Post-Traumatic Growth: Learning from Your Pain
When life is sweet, give thanks and celebrate. When it’s sour, give thanks and grow. Being thankful for everything that happens to you, both the good and the bad, is the foundation of wholeness and true happiness. Even the situations that cause pain deserve gratitude, because they are the basis of intellectual, emotional, and spiritual growth.
Pain and bitter experiences are powerful fertilizers of personal growth. Suffering can spark significant change in you to create a better version of yourself. This is called post-traumatic growth.
“The meaning of life is to give life meaning.”
What is post-traumatic growth?
In the mid-1990s, psychologists Richard G. Tedeschi and Lawrence G. Calhoun researched post-traumatic growth using the Post-Traumatic Growth Inventory (PTGI). They found that 90% of people who experience a traumatic event – and the pain that goes with it – present at least one indicator of post-traumatic growth.
Tedeschi and Calhoun defined post-traumatic growth as a positive psychological change resulting from adversity and challenge, with the goal of achieving a higher level of functioning.
Trauma challenges the person’s ability to adapt, understand the world, and face the pain of loss. These circumstances contribute to a deeply meaningful process of personal change.
The five pillars of the PTGI are:
- The desire to be open to new opportunities that weren’t present or didn’t seem possible before.
- A better feeling of connection with others, manifested as an increase in empathy for other people’s suffering.
- A greater sense of self-sufficiency, feeling like if they’ve overcome this, they can overcome anything.
- An increase in gratitude for life in general, as well as a greater appreciation for things that were previously taken for granted.
- A deeper sense of spiritual connection or purpose, which can include a change in or redefinition of one’s belief system.
Causes of post-traumatic growth
Post-traumatic growth occurs as the person attempts to adapt to highly negative circumstances that can generate high levels of anxiety.
Growth doesn’t occur as a direct consequence of trauma, but as a consequence of the struggle with the aftermath of the trauma. These effects are crucial for determining the degree of post-traumatic growth.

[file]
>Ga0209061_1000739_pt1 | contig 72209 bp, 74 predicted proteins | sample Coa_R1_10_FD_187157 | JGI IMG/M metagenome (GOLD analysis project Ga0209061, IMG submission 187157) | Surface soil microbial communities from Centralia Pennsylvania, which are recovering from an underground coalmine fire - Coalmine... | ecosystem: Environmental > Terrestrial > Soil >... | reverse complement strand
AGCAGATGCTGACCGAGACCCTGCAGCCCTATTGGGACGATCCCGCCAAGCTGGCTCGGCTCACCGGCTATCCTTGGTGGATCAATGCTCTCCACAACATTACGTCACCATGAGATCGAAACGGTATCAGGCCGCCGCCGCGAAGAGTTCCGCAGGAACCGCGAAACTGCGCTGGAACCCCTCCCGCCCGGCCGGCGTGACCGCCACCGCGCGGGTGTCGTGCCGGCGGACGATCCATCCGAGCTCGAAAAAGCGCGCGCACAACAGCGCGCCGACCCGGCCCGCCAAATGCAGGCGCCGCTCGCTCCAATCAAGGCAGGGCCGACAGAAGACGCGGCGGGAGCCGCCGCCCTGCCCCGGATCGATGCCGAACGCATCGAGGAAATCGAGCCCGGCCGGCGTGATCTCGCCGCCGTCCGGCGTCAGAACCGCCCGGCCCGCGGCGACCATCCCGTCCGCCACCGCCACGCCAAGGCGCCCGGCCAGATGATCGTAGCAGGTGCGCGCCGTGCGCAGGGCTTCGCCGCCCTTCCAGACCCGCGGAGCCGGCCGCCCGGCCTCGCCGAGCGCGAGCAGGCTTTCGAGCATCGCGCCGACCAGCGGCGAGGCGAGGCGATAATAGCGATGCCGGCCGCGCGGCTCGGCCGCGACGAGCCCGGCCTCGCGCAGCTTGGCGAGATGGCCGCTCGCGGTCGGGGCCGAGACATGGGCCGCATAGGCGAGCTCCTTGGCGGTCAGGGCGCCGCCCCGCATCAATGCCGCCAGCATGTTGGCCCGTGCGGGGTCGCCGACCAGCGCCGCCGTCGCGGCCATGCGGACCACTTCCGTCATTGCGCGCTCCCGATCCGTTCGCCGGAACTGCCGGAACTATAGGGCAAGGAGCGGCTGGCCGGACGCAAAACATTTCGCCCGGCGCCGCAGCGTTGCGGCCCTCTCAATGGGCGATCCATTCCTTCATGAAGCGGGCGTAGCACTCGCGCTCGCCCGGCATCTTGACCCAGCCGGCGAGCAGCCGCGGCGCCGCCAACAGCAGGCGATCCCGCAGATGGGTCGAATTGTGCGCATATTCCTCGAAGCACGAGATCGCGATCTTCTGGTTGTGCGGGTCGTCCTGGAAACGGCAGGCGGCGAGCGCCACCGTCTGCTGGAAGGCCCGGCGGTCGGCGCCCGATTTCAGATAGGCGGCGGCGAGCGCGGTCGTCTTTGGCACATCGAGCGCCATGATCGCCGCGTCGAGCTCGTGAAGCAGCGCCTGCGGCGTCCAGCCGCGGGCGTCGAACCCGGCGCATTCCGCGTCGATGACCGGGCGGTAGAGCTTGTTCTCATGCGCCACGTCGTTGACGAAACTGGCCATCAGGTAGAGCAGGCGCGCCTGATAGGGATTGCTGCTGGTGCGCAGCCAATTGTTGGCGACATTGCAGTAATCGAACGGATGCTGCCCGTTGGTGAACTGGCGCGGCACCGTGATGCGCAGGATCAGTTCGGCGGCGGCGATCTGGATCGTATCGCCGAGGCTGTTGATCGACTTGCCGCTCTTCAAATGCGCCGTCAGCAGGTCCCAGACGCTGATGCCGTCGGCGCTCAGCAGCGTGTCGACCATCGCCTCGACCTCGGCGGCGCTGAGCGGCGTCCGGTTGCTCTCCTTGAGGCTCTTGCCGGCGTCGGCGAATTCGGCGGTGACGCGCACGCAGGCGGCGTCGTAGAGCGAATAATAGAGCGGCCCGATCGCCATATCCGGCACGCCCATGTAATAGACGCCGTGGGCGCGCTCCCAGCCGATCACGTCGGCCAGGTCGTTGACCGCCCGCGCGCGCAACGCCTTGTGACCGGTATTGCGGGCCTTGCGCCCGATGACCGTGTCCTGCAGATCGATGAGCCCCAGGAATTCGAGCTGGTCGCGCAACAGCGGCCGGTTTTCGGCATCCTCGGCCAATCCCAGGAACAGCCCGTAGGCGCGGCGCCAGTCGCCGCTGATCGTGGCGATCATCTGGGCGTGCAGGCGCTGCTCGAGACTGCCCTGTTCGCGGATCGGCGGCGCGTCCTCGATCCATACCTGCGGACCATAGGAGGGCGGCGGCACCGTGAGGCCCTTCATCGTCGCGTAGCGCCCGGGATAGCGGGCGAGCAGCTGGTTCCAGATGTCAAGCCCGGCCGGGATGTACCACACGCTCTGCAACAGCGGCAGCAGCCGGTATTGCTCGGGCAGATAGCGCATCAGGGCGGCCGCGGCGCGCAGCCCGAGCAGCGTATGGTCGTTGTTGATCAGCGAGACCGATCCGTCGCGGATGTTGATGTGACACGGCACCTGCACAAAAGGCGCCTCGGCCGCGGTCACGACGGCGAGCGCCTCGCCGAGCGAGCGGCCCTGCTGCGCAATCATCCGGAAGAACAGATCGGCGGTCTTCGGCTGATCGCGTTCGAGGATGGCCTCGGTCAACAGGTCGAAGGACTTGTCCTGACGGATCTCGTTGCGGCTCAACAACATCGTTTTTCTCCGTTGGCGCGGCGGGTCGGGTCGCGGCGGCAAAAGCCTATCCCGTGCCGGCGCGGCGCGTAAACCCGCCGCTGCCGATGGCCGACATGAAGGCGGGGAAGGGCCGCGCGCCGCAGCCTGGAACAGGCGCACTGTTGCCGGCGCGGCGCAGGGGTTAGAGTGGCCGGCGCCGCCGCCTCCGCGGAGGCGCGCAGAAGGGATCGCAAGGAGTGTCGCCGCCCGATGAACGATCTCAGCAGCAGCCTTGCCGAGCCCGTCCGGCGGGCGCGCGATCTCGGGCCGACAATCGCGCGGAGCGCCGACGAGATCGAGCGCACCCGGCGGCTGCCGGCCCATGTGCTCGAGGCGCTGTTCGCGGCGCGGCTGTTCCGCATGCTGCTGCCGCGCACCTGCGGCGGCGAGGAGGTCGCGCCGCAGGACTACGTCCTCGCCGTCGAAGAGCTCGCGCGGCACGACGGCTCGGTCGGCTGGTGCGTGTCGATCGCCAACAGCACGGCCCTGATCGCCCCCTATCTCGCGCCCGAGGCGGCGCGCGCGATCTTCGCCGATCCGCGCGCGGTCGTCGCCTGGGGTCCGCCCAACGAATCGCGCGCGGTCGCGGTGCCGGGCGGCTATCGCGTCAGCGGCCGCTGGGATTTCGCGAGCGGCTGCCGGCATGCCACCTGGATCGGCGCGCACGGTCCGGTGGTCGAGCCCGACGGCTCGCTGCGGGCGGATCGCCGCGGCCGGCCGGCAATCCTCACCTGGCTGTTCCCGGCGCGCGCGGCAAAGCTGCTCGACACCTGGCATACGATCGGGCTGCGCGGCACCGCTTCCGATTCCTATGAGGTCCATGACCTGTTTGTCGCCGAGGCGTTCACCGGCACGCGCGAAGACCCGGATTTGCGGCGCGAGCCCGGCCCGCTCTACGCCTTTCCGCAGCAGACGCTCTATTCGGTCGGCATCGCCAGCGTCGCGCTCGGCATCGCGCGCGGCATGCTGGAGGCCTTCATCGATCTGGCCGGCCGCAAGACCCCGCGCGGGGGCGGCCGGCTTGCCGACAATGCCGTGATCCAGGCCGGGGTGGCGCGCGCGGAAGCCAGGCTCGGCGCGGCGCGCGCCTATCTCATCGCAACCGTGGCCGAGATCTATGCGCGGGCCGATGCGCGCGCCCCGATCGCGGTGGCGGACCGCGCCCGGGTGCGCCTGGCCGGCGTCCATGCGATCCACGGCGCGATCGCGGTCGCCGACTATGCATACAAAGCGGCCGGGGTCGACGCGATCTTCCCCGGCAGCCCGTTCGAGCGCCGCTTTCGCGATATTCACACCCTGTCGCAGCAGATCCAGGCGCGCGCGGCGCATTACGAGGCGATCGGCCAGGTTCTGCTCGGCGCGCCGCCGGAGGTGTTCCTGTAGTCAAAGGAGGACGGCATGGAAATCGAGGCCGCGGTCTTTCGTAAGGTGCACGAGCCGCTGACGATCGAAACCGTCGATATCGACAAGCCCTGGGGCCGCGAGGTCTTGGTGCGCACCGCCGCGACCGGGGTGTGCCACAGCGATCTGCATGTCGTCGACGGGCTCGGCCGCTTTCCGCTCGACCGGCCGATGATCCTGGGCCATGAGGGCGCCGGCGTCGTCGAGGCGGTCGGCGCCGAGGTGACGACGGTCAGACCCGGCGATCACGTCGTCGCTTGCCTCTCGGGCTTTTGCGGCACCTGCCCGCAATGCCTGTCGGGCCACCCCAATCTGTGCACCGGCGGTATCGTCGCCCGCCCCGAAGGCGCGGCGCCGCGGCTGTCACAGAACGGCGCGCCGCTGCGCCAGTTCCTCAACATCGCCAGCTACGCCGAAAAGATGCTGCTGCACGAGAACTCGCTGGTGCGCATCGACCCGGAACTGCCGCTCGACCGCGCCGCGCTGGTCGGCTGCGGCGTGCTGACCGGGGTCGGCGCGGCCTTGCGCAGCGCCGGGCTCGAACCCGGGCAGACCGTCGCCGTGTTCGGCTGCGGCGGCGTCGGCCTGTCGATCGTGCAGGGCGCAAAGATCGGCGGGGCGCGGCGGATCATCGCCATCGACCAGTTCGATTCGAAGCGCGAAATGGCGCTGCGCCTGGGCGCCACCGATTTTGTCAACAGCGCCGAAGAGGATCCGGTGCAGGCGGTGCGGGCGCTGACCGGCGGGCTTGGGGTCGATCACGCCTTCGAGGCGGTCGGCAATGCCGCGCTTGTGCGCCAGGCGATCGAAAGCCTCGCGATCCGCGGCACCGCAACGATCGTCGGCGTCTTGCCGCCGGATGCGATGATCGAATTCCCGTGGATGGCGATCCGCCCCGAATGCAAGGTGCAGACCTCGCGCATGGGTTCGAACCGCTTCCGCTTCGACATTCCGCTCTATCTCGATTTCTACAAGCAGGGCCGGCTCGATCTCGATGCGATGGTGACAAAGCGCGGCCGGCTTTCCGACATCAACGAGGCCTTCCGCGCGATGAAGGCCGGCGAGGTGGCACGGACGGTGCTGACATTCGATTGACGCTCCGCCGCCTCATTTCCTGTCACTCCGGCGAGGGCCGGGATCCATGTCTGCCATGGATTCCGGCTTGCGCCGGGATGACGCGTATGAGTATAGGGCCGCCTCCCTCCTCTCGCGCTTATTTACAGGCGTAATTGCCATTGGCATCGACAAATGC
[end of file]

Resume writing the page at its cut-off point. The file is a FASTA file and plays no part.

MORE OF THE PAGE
Some factors are indicative of post-traumatic growth and are associated with greater levels of adaptation after exposure to trauma. Spirituality has shown to be strongly correlated with post-traumatic growth. In fact, many of the most deeply-held spiritual beliefs are the result of exposure to trauma.
Social support is a well-documented relief for mental illness and stress. With respect to post-traumatic growth, not only is having a high level of pre-exposure social support associated with growth, but there’s also neurobiological evidence that supports the idea that social support can regulate a potentially pathological response to stress.
It’s also been found that the ability to accept situations that can’t be changed is crucial for adaptation. This is a significant predictor of post-traumatic growth.
Summoning the superhero inside you
We all know stories of people who have gotten stronger and found meaning in life after a terrible tragedy. In fact, this is how some of the greatest heroes of reality and fiction have been created.
For example, if you made a list of fictional superheroes, almost everyone would include Superman, Batman, and Spiderman. Batman and Spiderman establish a crusade against crime when their loved ones are murdered. Superman is afflicted by another type of tragedy, but this character gives us a lot more to talk about if we consider the story of the actor who first played him.
Christopher Reeve, the original movie Superman, became a quadriplegic after an equestrian accident, a tragedy which led him to consider suicide (oh, the irony of life). However, Reeve summoned his inner Superman and, with the same determination that his character displayed, became one of the biggest defenders of people with spinal cord injuries.
This is just one example of how a serious limitation, illness, or loss can lead to an inner revolution. These tragic events are like earthquakes that throw around all the furniture in your head. But with this new life experience, you can put it all back into place with much more certainty.